For Bush, bygones are bygones as he raises money for former rival Dole
Friday, July 26th 2002, 12:00 am
By: News On 6
WASHINGTON (AP) _ President Bush spends much of his time these days raising money for Republicans and trying to bend the Democrat-controlled Senate to his will. He hopes that the former will free him from the latter chore.
Thursday was a textbook example of how Bush devotes his energies. As he was flying to North Carolina to raise campaign cash for Senate candidate Elizabeth Dole _ his 36th fund-raiser of the year _ he dispatched aides to threaten a veto on homeland-security legislation moving through the Senate. Democrats were tinkering with the measure, and Bush didn't like what they were doing.
Bush was starting his day Friday by again demanding that lawmakers send him a homeland-security bill he can sign, one that gives him expansive powers to hire and fire workers at the new Department of Homeland Security. Later he was marking the 12th anniversary of the Americans with Disabilities Act.
``As the Congress debates the issue, it is so important for them to give me the ability to manage this department, so I can come before the American people and say we've got the tools necessary to protect the homeland,'' Bush said at the Dole fund-raiser.
It was the second time Bush has headlined a campaign-cash event for Dole, and the fourth time he has appeared with her this year. Vice President Dick Cheney starred at another Dole fund-raiser last month.
Aside from Florida Gov. Jeb Bush, the president's brother, no other GOP candidate has received as much personal attention from the White House.
Bush and Dole were once rivals for the presidency, but bygones are bygones when it comes to Bush's drive to win back the Senate.
Bush and Cheney have raised some $2 million at Dole events this year, though she has yet to secure her party's nomination. There are six other Republicans seeking the seat of retiring Sen. Jesse Helms in a September primary.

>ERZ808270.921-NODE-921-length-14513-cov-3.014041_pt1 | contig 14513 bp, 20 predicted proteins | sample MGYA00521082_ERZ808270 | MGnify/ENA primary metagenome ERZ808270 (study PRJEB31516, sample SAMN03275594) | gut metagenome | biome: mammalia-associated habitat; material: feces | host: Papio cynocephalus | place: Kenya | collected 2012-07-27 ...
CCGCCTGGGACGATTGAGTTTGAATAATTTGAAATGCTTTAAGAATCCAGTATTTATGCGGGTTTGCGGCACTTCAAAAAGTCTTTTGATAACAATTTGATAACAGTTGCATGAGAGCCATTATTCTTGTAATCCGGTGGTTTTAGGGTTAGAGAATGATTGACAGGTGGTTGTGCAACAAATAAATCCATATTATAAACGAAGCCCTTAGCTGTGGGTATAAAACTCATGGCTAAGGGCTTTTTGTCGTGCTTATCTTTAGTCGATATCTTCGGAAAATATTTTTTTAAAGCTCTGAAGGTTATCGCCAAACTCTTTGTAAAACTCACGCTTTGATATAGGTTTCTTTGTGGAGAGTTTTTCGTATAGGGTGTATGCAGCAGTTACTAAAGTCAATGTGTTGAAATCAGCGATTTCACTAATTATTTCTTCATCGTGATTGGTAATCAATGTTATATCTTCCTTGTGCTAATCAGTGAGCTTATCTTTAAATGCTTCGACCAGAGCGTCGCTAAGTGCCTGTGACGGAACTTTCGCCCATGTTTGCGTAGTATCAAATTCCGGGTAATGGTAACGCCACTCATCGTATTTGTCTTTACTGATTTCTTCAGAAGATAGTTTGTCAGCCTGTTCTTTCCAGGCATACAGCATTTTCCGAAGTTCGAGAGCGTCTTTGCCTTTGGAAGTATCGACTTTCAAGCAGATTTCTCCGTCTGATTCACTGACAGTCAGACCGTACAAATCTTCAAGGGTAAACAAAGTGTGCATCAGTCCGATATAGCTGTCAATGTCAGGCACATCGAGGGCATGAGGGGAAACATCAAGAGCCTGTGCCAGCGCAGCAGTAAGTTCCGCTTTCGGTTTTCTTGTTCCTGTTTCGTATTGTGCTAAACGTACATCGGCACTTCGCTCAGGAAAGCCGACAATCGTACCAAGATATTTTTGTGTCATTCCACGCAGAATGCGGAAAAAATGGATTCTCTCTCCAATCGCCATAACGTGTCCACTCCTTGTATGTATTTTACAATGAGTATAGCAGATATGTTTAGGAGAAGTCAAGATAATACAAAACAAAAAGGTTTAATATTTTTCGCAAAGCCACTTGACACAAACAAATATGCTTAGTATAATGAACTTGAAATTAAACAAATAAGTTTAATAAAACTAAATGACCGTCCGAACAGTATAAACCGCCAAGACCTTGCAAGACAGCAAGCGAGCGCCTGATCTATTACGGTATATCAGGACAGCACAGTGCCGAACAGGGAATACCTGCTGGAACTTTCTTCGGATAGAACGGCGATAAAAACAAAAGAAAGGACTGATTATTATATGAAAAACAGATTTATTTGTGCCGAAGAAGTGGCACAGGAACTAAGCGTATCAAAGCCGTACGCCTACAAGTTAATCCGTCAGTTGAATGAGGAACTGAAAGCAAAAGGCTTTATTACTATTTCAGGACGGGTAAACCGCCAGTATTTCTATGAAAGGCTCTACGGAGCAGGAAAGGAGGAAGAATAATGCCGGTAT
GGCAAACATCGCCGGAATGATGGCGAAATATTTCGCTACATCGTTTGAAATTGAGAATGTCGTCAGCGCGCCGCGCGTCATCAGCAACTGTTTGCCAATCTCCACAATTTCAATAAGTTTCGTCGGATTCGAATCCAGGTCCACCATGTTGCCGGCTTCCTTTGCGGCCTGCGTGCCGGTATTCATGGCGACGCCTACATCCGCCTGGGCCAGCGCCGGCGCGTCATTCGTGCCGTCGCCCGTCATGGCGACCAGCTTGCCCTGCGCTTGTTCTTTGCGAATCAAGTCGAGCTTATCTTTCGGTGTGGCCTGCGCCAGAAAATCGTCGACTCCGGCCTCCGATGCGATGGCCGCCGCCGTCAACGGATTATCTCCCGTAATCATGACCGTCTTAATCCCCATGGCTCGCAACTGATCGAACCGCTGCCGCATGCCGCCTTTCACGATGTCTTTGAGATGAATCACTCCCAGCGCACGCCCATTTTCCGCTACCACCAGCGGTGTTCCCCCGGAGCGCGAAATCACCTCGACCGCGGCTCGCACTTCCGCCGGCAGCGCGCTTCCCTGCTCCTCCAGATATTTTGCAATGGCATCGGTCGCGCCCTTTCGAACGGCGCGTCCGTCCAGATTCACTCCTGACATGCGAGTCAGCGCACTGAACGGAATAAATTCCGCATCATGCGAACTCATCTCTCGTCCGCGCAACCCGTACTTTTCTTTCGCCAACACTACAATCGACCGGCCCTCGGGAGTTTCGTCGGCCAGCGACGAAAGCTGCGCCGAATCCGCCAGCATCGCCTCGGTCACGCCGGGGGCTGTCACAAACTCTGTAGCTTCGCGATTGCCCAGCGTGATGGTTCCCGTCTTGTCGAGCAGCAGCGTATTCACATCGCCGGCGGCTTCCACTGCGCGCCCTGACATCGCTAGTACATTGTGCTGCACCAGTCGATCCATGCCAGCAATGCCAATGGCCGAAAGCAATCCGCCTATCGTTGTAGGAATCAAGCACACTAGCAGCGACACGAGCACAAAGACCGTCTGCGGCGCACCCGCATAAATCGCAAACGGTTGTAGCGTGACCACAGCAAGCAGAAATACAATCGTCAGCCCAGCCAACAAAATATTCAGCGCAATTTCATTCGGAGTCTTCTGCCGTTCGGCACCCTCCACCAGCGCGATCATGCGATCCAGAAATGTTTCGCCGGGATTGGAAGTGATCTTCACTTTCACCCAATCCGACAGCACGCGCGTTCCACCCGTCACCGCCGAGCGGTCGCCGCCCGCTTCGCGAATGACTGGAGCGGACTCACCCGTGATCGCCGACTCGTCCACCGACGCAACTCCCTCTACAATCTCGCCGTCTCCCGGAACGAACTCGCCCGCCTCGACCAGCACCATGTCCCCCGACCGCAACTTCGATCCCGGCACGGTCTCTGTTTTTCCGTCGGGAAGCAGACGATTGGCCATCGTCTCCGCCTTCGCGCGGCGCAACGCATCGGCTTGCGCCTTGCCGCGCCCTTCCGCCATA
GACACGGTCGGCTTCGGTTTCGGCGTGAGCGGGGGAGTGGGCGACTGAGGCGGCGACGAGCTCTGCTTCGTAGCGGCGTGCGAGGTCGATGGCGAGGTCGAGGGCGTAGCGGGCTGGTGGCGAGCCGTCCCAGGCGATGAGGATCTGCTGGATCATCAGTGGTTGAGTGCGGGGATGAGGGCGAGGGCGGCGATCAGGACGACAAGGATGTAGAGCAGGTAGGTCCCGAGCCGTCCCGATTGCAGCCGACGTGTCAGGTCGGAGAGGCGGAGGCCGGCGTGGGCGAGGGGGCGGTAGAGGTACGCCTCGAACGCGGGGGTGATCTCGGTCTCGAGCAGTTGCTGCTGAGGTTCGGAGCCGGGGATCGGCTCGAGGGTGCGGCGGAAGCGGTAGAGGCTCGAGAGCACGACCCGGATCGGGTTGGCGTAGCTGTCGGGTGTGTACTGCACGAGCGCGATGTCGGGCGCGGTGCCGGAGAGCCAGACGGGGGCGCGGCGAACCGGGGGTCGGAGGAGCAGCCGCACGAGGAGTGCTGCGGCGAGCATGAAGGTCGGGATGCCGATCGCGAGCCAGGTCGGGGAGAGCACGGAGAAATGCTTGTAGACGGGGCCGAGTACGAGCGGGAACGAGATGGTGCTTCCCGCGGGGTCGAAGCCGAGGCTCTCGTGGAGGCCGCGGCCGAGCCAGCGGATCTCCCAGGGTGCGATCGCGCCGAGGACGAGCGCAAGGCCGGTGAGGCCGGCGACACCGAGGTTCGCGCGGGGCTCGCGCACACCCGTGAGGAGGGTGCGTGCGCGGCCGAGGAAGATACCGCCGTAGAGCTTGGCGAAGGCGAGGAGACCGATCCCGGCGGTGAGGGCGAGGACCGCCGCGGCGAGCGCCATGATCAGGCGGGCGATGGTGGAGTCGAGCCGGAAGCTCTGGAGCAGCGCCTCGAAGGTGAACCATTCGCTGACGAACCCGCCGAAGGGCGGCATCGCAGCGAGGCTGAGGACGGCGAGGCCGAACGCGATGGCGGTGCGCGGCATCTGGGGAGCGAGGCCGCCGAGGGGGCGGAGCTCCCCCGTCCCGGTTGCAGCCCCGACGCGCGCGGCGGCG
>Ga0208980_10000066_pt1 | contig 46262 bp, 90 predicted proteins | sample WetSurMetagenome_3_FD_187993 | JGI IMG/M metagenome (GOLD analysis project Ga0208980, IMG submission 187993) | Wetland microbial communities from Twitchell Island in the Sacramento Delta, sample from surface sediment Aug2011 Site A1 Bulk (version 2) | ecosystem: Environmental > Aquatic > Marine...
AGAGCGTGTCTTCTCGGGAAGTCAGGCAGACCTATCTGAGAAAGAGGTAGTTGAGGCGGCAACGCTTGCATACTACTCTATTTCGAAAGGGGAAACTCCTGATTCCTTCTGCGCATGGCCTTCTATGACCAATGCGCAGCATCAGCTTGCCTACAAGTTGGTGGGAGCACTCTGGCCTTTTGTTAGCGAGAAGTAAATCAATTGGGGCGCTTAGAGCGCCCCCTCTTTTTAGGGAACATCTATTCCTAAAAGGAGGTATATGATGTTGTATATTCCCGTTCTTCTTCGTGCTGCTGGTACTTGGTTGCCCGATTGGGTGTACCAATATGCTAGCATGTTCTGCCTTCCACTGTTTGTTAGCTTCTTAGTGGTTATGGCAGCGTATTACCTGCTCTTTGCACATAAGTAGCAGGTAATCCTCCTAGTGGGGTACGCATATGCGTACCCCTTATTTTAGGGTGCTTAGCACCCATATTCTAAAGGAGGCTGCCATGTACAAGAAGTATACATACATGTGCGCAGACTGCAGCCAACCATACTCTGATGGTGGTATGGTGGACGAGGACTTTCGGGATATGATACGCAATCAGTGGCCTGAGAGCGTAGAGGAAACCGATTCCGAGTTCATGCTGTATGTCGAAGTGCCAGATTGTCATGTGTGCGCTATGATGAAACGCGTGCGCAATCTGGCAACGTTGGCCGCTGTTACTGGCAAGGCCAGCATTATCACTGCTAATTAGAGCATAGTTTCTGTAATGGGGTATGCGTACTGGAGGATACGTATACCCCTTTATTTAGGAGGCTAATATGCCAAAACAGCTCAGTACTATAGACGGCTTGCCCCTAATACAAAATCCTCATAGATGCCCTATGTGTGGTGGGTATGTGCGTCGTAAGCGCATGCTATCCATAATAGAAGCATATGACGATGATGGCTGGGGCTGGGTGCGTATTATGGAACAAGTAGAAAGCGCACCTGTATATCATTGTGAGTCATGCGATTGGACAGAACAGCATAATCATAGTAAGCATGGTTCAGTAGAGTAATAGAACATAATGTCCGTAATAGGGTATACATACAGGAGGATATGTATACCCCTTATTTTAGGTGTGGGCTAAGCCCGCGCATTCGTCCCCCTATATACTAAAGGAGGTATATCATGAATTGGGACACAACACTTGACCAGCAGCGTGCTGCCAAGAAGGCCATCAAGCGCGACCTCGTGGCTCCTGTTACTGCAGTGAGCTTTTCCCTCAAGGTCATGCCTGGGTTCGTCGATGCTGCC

So determined is Bush to recapture the Senate that the White House long ago abandoned the long-standing presidential tradition of staying neutral in GOP primary contests.
The White House settled on Dole early as the candidate with the best shot at winning, and it has pulled out all the stops on helping her.
Dole was Bush's rival for the Republican presidential nomination in 2000. But donors placed their bets early and heavily on Bush, forcing Dole out in October 1999.
At the time she complained that ``the message is money and that's too bad, because that really diminished the process.'' Three months later, she endorsed Bush, and today, Bush is ensuring she doesn't fall short of cash again. This time, it is in his interest.
On Thursday, Dole praised Bush and the political process itself. ``Today, politics has a purpose, and we all have a president to look up to in George W. Bush,'' she said.
Bush offered her lavish praise in return, jokingly saluting her two months before the primary as ``Senator'' Dole.
``In Washington, we've got a lot of good talkers, but we need doers, people who can get the job done, and Elizabeth is that kind of person,'' Bush told more than 1,000 donors. ``When you find a good one like Elizabeth, you need to send her up there to represent your state and your country, and I'm confident you will.''